The lighter side of Darkness

As stumble through Monday, our eyes firmly set on the sweet release of Friday, I think about how something pleasing or rewarding is often gained through blood, sweat, and tears.

“The path to paradise begins in hell.” – Dante Alighieri

It begs the question – is struggle bad?

My personal reaction to that question is, no.  Struggle is the great building block of humanity.  But I think a person’s point of view on struggle, hardship, and the dark paths in life is what can turn a hard time into a learning experience.

I have  a dark side (things that go bump in the night give me goose bumps of pleasure).  Trouble and hardship don’t bother me.  I don’t want a life full of strawberries and cream.  My day-to-day better not mirror an episode of “Leave it to Beaver”.   

Golly Wally…….

 As a voracious reader, I expect to find my latest literary acquisition to be full of trouble, failures, torment, and the ensuing battle/struggle to overcome and survive.  Otherwise, the book would be pretty damned boring.

I can’t expect life to be much different (life and art DO imitate each other). 

I’ve been reading a bit of Dante Alighieri lately.  The Divine Comedy is a masterpiece.  I looked at his journey through hell, purgatory, and then to heaven. 

In my mind, the most applicable thing he wrote about was the journey.  The struggle upon entering darker paths had the famous post “Abandon hope, all ye who enter here.”  Who hasn’t felt this?  But he pushed on, despite the sign, and reached his goal.

Dante made it to heaven.  The symbolism is valid for me.  I don’t need to believe in the Triune God he saw in the story.  But if I allow myself to be moved by his story, by his ability to pass through darkness, trials and struggles, then it doesn’t matter what vehicle he used to deliver the message.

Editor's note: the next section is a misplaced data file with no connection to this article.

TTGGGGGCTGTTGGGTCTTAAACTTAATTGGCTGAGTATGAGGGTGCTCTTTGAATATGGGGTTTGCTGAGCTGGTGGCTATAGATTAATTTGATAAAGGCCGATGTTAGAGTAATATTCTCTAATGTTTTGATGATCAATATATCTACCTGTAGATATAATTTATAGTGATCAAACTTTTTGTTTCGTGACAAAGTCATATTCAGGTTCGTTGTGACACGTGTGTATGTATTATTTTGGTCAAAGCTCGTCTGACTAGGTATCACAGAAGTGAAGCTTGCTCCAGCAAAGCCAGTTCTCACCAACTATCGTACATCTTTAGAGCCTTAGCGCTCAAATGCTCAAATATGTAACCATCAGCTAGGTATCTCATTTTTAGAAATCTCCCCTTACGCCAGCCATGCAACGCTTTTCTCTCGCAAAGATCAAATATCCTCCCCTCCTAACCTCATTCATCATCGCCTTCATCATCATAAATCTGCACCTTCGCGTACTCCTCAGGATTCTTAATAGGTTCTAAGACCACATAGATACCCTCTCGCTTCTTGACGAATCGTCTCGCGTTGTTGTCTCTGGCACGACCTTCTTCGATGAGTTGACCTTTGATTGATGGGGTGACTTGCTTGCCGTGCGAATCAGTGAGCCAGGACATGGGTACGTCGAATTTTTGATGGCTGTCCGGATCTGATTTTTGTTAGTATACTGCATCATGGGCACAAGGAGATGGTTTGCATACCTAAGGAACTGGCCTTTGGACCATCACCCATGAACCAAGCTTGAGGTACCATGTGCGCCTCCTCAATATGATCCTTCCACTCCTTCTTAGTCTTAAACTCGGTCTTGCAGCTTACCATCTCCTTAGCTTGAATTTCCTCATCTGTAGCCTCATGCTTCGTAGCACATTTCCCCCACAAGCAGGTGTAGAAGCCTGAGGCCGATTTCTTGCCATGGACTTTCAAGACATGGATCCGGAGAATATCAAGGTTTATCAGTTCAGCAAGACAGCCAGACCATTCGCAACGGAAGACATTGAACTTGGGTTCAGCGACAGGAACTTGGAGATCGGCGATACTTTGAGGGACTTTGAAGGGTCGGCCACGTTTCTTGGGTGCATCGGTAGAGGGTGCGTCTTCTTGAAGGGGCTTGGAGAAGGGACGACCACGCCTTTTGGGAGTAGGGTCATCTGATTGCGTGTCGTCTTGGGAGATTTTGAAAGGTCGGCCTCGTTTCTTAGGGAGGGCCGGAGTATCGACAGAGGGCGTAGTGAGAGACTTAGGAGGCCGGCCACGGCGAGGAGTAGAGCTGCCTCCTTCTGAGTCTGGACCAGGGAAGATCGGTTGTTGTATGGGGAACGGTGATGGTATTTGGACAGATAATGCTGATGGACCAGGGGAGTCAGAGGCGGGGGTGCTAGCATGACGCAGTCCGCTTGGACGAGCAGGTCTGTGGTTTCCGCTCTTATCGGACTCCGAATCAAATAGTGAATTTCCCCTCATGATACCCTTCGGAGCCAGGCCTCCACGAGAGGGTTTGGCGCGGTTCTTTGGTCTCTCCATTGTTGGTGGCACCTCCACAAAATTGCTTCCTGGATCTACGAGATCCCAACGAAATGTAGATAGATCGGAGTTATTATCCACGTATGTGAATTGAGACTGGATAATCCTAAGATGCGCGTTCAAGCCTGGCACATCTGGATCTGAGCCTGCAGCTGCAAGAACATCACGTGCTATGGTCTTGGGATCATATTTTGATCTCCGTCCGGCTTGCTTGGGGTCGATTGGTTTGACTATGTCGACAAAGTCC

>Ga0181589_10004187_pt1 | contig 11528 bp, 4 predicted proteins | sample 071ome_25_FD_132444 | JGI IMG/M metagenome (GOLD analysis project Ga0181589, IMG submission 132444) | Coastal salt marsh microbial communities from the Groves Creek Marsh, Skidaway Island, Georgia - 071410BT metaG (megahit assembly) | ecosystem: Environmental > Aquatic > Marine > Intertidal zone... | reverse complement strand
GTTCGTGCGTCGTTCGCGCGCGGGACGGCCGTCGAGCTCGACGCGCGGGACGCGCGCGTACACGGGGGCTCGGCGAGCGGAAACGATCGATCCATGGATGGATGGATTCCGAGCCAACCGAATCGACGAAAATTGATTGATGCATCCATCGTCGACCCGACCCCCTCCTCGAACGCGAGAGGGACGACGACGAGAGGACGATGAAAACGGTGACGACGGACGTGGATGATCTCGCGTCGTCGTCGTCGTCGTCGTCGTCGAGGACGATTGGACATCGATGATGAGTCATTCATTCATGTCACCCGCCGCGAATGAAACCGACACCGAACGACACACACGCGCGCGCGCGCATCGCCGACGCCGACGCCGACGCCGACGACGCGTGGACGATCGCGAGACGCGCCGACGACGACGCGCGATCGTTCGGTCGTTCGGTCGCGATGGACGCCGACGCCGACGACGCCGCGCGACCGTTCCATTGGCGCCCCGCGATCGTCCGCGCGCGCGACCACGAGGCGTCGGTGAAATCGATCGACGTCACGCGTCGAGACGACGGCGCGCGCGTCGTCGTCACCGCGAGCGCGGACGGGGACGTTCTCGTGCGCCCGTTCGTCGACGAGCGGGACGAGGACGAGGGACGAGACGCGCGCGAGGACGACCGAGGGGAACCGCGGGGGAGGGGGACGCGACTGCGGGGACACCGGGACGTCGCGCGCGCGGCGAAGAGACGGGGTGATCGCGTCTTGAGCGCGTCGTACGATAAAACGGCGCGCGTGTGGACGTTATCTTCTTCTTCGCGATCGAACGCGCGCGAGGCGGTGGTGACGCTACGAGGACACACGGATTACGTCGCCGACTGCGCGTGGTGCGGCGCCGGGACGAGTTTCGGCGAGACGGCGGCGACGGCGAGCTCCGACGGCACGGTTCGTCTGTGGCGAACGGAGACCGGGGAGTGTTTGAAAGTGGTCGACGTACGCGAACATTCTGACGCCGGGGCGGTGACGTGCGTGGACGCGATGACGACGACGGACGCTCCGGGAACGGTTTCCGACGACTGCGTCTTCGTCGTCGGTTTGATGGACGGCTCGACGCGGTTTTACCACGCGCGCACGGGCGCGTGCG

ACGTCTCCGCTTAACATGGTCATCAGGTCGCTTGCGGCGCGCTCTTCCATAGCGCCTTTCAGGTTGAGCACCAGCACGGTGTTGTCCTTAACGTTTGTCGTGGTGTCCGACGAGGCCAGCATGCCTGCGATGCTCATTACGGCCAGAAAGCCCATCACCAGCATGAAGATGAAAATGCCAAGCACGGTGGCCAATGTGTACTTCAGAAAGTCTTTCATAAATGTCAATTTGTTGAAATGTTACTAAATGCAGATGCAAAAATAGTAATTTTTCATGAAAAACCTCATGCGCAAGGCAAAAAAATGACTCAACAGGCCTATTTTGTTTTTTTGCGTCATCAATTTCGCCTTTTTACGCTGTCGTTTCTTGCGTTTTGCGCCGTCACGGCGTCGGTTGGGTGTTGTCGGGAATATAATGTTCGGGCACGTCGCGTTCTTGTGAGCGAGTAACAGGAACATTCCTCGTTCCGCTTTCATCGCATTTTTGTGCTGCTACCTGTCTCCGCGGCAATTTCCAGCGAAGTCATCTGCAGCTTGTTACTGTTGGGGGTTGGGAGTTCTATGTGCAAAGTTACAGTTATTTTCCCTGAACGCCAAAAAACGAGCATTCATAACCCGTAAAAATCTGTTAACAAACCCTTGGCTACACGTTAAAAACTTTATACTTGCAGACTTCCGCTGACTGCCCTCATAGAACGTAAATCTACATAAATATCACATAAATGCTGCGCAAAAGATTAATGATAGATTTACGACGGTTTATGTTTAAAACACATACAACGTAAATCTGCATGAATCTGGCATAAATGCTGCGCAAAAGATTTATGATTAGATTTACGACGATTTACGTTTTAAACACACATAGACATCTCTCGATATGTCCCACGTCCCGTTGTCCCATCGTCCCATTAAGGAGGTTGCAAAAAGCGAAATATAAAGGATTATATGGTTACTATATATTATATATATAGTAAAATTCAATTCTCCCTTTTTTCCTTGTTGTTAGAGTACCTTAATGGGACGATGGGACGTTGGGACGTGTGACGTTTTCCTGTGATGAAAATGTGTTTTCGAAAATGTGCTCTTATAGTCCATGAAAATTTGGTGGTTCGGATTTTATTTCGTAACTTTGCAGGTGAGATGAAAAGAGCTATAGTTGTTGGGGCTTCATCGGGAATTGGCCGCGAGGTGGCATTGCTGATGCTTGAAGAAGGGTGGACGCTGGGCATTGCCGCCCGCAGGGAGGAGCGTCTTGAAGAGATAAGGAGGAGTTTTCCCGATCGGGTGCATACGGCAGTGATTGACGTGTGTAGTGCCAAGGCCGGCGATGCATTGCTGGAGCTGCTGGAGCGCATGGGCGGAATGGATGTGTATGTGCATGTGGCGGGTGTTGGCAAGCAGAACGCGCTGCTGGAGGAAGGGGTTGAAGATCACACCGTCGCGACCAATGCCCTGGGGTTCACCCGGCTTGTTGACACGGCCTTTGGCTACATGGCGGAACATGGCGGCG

It was a solid story with good advice and healthy ideals.  Here are a few quotes from Dante that I enjoyed:

“O human race, born to fly upward, wherefore at a little wind dost thou so fall?”

“The man who lies asleep will never waken fame, and his desire and all his life drift past him like a dream, and the traces of his memory fade from time like smoke in air, or ripples on a stream.”
“Lost are we, and are only so far punished,
That without hope we live on in desire.”

“Thy soul is by vile fear assailed, which oft so overcasts a man, that he recoils from noblest resolution, like a beast at some false semblance in the twilight gloom.”

Struggle can be a bitter pill, but one we must take.  Why not take it with our shoulders squared, our chins up, and with hope and understanding that we can/will be better because of it.

Do you have favorite quotes or authors that inspire or push you when you are walking dark paths?

Advertisements

2 comments on “The lighter side of Darkness

  1. I don’t have a dark side, Zack — other than internal self-defeating behaviors — which is why writing comedic scenes comes so much easier to me than pulling together a non-stereotypical villain. Yet, every book needs a dark side to amp the tension and increase stakes.

    Hmmm. Perhaps the fact that Silence of the Lambs and, specifically, Hannibal, fascinate me suggests I keep mine well hidden. Fava beans anyone?

    No quotes from me today because your “The (wo)man who lies asleep will never waken fame….” quote hit a chord today. Thanks!

    • zkullis says:

      Gloria. I think we all have a dark side. Sometimes it might be a little hidden, but I think it’s there. Nurture it a little this Halloween. *wicked grin*

      I won’t deny that your comedic work is fantastic. (your most recent post had me cracking up)

      Have you ever read any of the Hannibal books by Thomas Harris? It might water that Fava bean darkness you have deep inside.

      Thank you for the reply, Gloria. You rock.

Leave a Reply

Fill in your details below or click an icon to log in:

WordPress.com Logo

You are commenting using your WordPress.com account. Log Out / Change )

Twitter picture

You are commenting using your Twitter account. Log Out / Change )

Facebook photo

You are commenting using your Facebook account. Log Out / Change )

Google+ photo

You are commenting using your Google+ account. Log Out / Change )

Connecting to %s